Fourth, the Court found that the complaint adequately stated a claim that the proxy statement and supplement did not contain certain material information necessary for the Class V stockholder vote to be “fully informed.” Specifically, the Court pointed to:
- the omission of the specific price of the Committee’s final proposal in November 2018 (after it learned of the negotiations with the Stockholder Volunteers);
- certain information relating to the experience, financial performance, and compensation arrangement of the Committee’s financial advisor; and
- certain statements about the Committee’s knowledge of a prior Deloitte valuation of the Class C stock that was favorable to the Class V stockholders.
The Court’s thorough analysis of the four MFW conditions above provides helpful guidance to boards seeking protection from the MFW safe harbor.
The Dell decision makes clear that a Special Committee needs to remain engaged and active throughout the process, even if its initial work is rejected by stockholders. Negotiations with stockholders can be valuable, but they cannot replace a Special Committee, which owes fiduciary duties. As the Court explained, a Special Committee cannot merely “pass the baton to a handful of stockholder volunteers to negotiate for themselves,” but rather, it must “return to the bargaining table, continue to act in its fiduciary capacity, and seek to extract the best transaction available” if it wants the protections of MFW.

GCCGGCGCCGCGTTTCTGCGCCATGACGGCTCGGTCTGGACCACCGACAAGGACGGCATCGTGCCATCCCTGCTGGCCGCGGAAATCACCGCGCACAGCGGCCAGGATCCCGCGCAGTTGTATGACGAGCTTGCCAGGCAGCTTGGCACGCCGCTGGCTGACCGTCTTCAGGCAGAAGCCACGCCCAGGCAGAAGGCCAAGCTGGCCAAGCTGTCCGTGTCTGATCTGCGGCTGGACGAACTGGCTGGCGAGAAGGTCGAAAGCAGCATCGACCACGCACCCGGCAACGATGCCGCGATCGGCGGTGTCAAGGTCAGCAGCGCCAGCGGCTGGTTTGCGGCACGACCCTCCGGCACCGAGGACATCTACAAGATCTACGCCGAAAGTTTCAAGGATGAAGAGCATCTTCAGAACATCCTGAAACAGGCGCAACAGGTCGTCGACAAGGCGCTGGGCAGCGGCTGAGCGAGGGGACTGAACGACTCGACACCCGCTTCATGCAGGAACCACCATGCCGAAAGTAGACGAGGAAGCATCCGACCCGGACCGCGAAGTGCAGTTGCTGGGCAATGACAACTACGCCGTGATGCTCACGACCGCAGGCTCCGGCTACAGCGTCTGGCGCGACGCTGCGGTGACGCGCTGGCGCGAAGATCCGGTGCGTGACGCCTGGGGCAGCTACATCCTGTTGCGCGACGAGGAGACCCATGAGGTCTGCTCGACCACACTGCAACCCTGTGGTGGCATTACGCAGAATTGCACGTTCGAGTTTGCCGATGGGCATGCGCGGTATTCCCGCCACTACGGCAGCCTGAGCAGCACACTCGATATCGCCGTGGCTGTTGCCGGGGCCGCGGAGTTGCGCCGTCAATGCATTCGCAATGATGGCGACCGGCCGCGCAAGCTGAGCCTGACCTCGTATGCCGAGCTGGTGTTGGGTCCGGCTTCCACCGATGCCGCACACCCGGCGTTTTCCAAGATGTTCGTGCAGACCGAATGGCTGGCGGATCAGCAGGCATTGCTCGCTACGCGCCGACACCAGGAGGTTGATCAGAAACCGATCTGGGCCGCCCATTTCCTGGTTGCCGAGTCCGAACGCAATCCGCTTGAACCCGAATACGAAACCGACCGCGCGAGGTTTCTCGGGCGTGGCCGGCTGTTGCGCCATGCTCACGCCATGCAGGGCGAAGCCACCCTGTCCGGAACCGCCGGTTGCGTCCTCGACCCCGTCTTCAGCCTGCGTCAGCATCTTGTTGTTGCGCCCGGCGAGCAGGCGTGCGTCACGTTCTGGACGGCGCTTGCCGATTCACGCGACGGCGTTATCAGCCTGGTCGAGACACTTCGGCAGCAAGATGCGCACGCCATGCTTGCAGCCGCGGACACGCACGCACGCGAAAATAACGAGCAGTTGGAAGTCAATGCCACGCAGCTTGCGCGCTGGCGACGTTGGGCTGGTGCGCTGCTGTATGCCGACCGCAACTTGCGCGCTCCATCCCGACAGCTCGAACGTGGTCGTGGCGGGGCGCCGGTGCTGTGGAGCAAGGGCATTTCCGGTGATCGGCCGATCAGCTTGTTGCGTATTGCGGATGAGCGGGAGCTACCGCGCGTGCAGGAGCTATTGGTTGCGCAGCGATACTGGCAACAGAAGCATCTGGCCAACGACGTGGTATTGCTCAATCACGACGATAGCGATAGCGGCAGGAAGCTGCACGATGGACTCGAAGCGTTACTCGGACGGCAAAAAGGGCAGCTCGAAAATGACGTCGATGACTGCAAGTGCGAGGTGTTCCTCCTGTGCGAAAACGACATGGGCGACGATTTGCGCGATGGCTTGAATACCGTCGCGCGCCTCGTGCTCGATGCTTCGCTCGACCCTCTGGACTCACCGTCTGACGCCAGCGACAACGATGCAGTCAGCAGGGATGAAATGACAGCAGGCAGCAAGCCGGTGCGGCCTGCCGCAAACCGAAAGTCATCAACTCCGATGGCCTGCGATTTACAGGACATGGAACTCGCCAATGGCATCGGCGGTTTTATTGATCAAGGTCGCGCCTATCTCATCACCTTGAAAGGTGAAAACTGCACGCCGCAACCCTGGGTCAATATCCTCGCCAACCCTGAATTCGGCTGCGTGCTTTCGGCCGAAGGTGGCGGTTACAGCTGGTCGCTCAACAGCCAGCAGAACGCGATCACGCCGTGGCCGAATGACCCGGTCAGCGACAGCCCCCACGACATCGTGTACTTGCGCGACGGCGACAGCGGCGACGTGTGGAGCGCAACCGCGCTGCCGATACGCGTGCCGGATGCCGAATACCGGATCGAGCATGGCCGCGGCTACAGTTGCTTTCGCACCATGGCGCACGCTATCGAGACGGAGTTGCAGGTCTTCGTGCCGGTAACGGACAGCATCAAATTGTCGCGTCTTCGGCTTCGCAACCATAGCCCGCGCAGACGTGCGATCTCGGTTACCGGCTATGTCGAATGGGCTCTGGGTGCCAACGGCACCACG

The Court’s discussion of coercion also serves as a warning to boards and controlling stockholders attempting to qualify for the MFW safe harbor. In establishing Special Committees, boards must ensure that Special Committees are given the opportunity to say “no” without the risk of unilateral action by the controlling stockholder undermining the Committee’s ability to do so or otherwise negotiate effectively. Likewise, controlling stockholders and their agents (including the boards, managements and advisors they may be deemed to control) should refrain from making statements that may be perceived as threats by Special Committees or stockholders, including the implicit threat of proceeding unilaterally without committee or stockholder approval. Repeated references to such a reservation, whether to a Special Committee, in disclosures to stockholders, or leaks to the press, can—at the very least—create an inference of coercion at the pleading stage.
Finally, in focusing on the Special Committee members’ indirect business dealings and social relationships, the Court reiterated the “plaintiff-friendly standard” it must apply when considering allegations of director independence, particularly at the pleading stage. Boards and their legal advisors must continue to use the utmost care in identifying independent directors for purposes of Special Committees and should have documentation supporting this analysis, including thorough director questionnaires that touch on business as well as social relationships. The process of determining director independence should also be refreshed regularly to ensure that any potentially disqualifying issues are identified promptly.